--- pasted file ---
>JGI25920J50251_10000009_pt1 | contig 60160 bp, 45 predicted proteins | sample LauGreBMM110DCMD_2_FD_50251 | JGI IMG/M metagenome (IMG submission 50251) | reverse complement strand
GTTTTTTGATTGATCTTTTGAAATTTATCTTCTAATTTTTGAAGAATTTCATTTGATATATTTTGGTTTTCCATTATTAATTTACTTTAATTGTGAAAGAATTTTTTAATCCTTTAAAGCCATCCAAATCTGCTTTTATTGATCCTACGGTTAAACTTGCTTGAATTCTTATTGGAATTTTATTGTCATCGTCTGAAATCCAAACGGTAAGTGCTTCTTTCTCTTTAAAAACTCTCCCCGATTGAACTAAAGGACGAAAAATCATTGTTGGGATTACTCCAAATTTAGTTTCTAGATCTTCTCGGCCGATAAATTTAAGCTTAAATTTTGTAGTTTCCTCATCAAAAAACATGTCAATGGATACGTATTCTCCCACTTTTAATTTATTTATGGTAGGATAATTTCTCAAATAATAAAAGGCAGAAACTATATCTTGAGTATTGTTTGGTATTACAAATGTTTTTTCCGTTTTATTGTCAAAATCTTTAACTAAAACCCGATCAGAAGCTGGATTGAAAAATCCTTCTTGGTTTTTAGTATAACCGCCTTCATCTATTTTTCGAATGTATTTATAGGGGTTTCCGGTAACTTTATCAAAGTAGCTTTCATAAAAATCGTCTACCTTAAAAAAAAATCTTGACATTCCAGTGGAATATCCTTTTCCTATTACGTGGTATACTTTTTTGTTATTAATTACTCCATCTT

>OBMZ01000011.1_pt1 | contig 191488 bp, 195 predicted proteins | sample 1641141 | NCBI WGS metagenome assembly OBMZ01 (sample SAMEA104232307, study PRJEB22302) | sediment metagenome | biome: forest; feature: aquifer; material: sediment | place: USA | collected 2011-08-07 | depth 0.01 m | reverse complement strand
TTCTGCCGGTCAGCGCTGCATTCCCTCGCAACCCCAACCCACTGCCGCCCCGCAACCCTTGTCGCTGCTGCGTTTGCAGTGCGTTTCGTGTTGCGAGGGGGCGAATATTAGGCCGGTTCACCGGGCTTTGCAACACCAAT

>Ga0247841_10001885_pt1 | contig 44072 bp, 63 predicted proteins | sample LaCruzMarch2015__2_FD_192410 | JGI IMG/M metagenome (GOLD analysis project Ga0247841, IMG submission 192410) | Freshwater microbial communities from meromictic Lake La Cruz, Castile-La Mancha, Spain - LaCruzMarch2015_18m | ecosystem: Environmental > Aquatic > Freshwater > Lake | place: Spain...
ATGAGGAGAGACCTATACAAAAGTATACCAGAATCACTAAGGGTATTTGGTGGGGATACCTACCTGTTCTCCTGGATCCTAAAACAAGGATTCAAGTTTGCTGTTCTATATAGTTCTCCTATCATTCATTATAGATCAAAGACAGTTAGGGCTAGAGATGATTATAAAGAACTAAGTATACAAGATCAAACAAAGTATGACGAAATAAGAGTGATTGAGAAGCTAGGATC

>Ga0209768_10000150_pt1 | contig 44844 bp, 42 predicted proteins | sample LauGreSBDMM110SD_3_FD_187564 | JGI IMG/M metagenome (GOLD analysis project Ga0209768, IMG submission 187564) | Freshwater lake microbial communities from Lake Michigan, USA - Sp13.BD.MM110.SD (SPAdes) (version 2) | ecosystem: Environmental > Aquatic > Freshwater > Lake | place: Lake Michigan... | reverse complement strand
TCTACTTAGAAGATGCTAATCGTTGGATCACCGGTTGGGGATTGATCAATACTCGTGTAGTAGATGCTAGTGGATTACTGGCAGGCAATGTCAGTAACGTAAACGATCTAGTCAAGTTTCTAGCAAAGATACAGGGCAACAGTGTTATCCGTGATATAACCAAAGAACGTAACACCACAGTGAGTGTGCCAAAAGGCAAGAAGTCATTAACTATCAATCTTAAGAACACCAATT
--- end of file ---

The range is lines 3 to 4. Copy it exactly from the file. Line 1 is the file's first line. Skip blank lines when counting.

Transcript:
>OBMZ01000011.1_pt1 | contig 191488 bp, 195 predicted proteins | sample 1641141 | NCBI WGS metagenome assembly OBMZ01 (sample SAMEA104232307, study PRJEB22302) | sediment metagenome | biome: forest; feature: aquifer; material: sediment | place: USA | collected 2011-08-07 | depth 0.01 m | reverse complement strand
TTCTGCCGGTCAGCGCTGCATTCCCTCGCAACCCCAACCCACTGCCGCCCCGCAACCCTTGTCGCTGCTGCGTTTGCAGTGCGTTTCGTGTTGCGAGGGGGCGAATATTAGGCCGGTTCACCGGGCTTTGCAACACCAAT